Just a quick post about a Marples ‘X4’ plane I recently found. I couldn’t find a lot on the web about this plane, so hopefully this will show people some of the details of what, to me, seems like a fantastic tool.
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I sold this plane to a chap on eBay a while back. When I sent it off, I didn’t quite register the name I wrote on the parcel. A couple of months later, browsing the website of David Barron, I was very pleased to see the SAME PLANE! With it, David had photographed and written a lovely blog post about repairing the broken spur on the plane. Well worth checking out the post and indeed David’s whole blog. He’s a fine craftsman and furniture maker, and his enthusiasm shines through.
Funny how things go. I’m very pleased to see the plane went to such a good home, and I’ve learnt something myself, seeing how David goes about a good repair. Some good tips there.
I’m currently reading ‘The Lost Carving‘ by celebrated wood carver David Esterly. Whilst I have to admit to speed-reading large chunks of it, (I just want to read about the technique and tools), it’s a nice insight into a wood-carver’s life.
When fire destroyed a good chunk of Hampton Court Palace in March 1986, the damage also reached a number of celebrated carvings by Grinling Gibbons.
Having turned away from academia, Esterly had already dedicated his life largely to carving, and the opportunity to help in the Hampton Court restoration was too good an opportunity to miss. So starts quite an interesting read (if a little over-romanticised for me personally), where David struggles with technique, the balance of recreating parts of the carvings, and the internal politics that surrounds the various societies responsible for organising the restoration.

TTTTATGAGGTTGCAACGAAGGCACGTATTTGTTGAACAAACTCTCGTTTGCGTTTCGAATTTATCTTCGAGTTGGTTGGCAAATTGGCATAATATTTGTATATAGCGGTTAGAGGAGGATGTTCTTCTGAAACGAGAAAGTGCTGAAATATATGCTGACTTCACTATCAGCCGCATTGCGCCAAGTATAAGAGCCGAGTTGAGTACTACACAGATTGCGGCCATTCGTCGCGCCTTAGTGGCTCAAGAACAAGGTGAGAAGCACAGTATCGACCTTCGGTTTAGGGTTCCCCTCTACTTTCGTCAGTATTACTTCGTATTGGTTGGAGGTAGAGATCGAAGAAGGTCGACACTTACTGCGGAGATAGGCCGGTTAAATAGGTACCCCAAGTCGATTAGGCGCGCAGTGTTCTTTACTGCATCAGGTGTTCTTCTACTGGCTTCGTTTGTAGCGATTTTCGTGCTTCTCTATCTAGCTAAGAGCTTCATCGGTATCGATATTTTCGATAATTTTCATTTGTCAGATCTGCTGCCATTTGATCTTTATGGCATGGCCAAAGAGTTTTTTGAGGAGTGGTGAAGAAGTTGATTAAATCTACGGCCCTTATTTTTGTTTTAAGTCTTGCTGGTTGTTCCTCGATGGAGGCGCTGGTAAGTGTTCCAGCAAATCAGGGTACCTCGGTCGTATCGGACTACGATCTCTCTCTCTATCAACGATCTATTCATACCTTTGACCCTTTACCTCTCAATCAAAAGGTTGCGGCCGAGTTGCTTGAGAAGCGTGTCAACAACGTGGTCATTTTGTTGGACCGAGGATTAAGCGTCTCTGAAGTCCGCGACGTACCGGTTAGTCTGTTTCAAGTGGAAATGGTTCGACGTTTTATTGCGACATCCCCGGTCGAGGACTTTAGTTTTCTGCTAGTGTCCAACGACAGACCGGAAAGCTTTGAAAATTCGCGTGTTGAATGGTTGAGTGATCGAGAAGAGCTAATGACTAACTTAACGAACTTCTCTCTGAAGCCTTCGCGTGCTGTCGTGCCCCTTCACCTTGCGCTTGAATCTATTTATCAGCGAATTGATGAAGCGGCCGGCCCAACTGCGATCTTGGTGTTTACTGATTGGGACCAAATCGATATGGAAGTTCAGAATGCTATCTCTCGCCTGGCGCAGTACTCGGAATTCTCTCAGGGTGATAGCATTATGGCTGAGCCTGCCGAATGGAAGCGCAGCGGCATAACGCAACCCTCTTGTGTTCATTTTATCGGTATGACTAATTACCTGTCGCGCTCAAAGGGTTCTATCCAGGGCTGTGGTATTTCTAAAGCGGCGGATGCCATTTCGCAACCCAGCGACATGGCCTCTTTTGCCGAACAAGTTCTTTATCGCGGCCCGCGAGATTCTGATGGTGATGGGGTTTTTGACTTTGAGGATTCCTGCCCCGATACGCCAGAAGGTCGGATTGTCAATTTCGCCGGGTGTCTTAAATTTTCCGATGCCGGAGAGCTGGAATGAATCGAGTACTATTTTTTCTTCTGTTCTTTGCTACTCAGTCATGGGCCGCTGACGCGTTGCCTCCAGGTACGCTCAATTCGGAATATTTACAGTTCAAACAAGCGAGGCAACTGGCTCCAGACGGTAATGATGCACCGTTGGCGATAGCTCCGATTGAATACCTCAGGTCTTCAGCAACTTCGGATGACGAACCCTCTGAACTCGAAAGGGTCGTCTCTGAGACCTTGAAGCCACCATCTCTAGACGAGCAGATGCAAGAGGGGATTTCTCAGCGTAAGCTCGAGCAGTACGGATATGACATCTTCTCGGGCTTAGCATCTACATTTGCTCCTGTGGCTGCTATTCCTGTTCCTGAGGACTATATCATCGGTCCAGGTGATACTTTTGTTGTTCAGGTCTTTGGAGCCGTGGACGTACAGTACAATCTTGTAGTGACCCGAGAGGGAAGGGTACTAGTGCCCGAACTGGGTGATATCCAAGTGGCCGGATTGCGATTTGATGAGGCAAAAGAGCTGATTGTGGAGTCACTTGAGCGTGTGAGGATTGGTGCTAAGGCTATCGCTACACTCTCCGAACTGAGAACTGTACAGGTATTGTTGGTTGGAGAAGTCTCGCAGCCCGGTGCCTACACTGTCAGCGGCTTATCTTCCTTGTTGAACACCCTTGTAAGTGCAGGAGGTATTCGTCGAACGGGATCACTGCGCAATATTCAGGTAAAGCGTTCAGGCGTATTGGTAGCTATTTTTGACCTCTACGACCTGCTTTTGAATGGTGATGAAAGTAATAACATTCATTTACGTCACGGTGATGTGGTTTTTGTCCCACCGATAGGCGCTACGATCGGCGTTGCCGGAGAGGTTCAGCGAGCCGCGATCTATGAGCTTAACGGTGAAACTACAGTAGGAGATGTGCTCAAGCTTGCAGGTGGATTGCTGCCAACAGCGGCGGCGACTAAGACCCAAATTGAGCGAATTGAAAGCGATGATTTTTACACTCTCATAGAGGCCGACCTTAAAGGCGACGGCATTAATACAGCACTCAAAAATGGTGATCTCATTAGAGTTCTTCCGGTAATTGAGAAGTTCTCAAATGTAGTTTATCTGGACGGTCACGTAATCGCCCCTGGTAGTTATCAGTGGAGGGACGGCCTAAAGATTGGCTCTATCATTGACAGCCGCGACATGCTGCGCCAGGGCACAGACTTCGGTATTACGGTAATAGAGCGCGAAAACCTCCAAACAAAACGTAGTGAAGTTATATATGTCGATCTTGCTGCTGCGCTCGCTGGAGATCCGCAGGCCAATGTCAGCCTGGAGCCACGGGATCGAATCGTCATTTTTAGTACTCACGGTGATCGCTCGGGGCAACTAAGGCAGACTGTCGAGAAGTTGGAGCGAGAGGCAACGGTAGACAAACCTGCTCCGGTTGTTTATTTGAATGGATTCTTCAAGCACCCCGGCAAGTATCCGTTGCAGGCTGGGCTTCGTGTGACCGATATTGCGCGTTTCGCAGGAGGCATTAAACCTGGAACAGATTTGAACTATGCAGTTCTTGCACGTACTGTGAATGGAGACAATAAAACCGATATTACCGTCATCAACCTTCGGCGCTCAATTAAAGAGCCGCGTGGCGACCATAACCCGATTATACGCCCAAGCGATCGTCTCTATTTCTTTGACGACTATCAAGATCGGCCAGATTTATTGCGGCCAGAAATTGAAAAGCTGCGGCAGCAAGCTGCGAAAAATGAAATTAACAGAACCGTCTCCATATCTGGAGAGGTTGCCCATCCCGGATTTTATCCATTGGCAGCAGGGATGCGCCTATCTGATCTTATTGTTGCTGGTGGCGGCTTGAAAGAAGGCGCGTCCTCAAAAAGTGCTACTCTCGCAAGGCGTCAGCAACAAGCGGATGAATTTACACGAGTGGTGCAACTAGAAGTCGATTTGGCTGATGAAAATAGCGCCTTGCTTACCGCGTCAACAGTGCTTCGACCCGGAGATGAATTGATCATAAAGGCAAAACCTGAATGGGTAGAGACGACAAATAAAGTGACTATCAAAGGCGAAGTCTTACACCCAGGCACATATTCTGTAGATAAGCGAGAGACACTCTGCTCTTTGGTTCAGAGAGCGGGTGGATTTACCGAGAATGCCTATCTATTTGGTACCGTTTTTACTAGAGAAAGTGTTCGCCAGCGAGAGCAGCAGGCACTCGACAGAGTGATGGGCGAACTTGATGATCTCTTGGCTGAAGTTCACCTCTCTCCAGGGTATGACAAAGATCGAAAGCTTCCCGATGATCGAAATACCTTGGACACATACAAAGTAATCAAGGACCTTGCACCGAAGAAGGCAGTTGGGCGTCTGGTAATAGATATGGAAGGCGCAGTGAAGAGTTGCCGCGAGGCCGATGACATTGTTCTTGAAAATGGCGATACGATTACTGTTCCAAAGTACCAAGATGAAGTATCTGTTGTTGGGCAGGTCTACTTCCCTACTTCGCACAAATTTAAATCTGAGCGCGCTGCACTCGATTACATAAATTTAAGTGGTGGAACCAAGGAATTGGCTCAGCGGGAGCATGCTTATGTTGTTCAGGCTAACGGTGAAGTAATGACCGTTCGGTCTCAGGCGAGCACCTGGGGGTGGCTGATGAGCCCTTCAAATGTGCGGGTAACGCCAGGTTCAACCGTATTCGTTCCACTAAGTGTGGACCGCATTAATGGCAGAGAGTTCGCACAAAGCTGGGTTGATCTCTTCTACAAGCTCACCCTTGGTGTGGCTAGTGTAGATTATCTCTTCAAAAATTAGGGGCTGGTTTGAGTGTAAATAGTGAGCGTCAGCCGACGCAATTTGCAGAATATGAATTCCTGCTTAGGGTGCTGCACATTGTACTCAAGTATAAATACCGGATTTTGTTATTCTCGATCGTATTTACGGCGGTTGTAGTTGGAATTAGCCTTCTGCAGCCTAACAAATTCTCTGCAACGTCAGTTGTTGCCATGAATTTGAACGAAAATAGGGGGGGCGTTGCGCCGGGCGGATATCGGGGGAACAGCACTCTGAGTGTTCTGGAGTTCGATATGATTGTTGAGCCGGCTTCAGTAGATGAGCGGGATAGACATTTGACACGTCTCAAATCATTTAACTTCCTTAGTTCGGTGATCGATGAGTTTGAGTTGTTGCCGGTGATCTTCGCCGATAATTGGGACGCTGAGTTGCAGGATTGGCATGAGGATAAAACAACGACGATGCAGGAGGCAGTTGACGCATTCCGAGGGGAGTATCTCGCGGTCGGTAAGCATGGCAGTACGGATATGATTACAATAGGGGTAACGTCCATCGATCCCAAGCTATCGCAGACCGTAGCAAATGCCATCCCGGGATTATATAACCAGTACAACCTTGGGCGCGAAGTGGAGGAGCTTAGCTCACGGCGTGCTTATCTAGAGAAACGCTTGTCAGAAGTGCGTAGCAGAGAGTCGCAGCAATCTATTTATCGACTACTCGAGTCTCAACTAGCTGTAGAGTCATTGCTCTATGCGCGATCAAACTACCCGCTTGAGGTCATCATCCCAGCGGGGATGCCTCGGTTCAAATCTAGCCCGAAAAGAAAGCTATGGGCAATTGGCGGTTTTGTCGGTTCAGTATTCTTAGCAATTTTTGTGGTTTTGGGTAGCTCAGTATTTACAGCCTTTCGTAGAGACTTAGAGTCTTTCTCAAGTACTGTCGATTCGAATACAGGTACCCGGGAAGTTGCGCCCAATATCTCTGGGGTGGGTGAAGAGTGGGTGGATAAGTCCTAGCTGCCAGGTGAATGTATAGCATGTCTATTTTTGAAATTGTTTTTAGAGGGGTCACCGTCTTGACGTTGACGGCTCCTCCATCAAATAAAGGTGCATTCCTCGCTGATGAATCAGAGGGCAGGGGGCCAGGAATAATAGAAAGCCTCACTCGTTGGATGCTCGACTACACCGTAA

I’d recommend the book, to a certain extent, if only to learn more about the techniques that this sort of deep ornamental sculpture demands.
David has very helpfully compiled a list of supplemental images, which illustrate the book very well, and I personally found them very interesting.
I had an hour to fill this morning and spent it changing a (literal) block of rust, into a Ward & Payne hacksaw. A really lovely old saw, nice deep, original blade and such graceful curves to the body. So nice to see the blade held in under tension with just a couple of nails. Lovely! (A bit more research on the web has this saw marked down as a ‘Ward & Payne B-3 Shop Pattern Metal Saw Sheffield’). Now on eBay.